From a recent PBS transcript, David Brooks has been very publicly engaging in ad hominem attacks on Snowden. That's just fine — you can tell his case is weak because he's resorting to the weakest of all arguments: the ad hominem attack. But the justification for mass data sweeps makes no sense. He says:
He betrayed the cause of liberty, because, if you don't have mass data sweeps, well, then these agencies are going to want to go back to the old-fashioned eavesdropping, which is a lot more intrusive.
This statement is plainly false. "Old fashioned" eavesdropping is actually far less intrusive than what we're talking about today. Eavesdropping on a telephone conversation on an analog telephone (e.g. back in the day when J Edgar Hoover wiretapped Martin Luther King Jr.) required a court order, and actual people to record and listen in on specific conversations in realtime.
You could only eavesdrop on a specific person at one time. Now there's infinite lookback on anything you've written, who you've talked to, and any email, text message, or IM for your entire life. That was one of the most important topics of Laura Poitras's NY Times mini-documentary "The Program", with NSA whistleblower William Binney. A 32-year old NSA insider turned whistleblower, William Binney describes the actual goal of NSA surveillance:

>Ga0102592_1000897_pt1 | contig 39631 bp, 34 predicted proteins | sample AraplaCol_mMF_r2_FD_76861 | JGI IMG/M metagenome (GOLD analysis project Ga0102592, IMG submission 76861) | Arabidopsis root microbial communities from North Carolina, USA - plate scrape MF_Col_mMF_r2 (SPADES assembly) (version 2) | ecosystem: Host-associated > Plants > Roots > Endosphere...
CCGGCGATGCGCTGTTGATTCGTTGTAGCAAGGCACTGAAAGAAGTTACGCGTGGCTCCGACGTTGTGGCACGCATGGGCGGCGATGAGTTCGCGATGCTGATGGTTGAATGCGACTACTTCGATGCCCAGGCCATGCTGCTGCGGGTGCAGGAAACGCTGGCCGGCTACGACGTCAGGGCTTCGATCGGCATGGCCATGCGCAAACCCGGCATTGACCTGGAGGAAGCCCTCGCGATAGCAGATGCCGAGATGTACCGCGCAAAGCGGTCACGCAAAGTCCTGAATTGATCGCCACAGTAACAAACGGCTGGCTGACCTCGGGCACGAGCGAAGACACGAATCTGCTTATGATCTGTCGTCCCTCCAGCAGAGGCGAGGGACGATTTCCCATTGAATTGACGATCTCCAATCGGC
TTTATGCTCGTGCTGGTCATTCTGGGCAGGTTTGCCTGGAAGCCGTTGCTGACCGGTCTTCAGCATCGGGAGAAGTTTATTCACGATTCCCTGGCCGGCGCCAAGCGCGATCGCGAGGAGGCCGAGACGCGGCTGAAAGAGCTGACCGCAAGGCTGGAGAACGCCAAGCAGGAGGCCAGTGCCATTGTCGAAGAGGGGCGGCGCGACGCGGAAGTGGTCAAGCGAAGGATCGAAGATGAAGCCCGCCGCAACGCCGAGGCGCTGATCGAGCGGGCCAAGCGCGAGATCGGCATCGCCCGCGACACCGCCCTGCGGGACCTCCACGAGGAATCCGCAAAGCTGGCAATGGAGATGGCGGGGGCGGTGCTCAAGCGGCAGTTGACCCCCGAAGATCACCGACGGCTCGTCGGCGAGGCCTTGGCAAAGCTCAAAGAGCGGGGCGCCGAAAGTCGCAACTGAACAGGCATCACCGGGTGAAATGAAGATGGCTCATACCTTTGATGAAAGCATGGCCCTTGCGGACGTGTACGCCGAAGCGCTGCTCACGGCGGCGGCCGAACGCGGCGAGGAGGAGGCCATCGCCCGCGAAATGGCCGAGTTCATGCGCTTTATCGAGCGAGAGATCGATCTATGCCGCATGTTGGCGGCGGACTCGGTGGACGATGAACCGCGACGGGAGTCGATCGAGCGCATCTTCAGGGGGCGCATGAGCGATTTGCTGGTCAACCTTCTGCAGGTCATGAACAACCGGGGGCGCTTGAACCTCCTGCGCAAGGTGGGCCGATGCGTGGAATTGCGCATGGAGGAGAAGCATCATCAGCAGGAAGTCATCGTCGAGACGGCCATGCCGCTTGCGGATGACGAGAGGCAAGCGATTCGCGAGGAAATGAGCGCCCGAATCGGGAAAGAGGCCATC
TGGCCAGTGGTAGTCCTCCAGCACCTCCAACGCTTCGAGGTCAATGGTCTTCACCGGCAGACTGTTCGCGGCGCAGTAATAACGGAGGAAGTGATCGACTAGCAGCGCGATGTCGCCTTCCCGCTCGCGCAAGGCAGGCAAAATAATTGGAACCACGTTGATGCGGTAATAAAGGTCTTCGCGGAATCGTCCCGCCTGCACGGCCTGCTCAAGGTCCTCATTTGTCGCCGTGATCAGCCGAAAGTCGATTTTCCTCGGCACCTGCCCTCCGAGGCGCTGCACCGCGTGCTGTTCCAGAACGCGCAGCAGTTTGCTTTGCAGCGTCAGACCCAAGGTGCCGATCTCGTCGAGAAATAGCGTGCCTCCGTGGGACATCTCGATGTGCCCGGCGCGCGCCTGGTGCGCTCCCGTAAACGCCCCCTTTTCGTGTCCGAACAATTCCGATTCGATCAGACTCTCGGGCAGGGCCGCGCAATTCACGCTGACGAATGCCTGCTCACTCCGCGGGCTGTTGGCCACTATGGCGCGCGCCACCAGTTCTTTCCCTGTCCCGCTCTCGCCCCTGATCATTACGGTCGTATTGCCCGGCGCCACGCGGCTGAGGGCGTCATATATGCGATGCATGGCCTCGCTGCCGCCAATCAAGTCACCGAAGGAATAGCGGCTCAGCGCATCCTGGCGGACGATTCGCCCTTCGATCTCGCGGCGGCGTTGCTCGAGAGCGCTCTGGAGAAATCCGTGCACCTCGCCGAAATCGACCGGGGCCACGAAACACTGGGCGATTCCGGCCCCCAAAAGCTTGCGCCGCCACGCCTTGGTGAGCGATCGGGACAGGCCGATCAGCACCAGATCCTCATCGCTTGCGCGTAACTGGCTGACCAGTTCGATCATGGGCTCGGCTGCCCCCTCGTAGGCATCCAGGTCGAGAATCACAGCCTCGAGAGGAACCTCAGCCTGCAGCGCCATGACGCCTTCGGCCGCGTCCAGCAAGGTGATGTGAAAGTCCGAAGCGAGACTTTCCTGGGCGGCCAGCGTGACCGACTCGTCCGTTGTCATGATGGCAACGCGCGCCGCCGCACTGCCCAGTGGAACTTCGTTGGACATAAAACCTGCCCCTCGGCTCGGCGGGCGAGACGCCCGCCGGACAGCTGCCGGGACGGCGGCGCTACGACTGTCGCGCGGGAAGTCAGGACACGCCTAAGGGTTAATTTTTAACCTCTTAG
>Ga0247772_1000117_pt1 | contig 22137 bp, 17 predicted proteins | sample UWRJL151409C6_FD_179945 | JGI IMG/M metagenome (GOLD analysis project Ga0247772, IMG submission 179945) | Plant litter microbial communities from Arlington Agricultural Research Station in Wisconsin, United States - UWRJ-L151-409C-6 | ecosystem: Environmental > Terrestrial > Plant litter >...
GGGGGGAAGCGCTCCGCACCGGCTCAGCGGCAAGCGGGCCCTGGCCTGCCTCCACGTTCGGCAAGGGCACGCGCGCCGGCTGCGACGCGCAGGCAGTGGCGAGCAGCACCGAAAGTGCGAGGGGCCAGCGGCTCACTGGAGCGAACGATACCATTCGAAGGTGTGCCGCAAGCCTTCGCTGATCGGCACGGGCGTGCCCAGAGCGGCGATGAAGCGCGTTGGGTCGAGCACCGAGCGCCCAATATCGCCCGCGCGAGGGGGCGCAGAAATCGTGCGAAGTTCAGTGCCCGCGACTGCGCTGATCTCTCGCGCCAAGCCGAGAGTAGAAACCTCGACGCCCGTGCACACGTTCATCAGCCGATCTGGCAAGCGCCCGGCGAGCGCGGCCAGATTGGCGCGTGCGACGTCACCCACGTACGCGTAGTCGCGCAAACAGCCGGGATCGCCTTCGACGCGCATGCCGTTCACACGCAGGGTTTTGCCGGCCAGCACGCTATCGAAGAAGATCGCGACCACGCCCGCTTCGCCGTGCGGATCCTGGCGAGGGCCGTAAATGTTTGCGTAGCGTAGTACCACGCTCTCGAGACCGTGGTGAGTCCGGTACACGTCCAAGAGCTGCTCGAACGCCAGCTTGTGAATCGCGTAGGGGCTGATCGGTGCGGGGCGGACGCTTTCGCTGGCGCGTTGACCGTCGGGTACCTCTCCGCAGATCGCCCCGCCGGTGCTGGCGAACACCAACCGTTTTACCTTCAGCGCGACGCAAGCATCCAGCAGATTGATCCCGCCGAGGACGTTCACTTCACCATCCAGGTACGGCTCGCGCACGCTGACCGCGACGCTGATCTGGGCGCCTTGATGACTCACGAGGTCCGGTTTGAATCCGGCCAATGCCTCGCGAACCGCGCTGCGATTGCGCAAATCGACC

This is the shift. Now we live in an age of infinite storage! We are only now capable of keeping every aspect of our lives accessible at any time, within milliseconds. We find great utility in it, and we entrust our greatest tech companies in the world with our data: Facebook, Twitter, and Google.
Think of a domain as an activity. A specific type of activity. Phone calls. Banking is another. If you think of graphing each domain, and then each graph turn it in the third dimension... pulling together all the attributes that any individual has in every domain, so that now I can pull your entire life together from all those domains and map it out and show your entire life over time.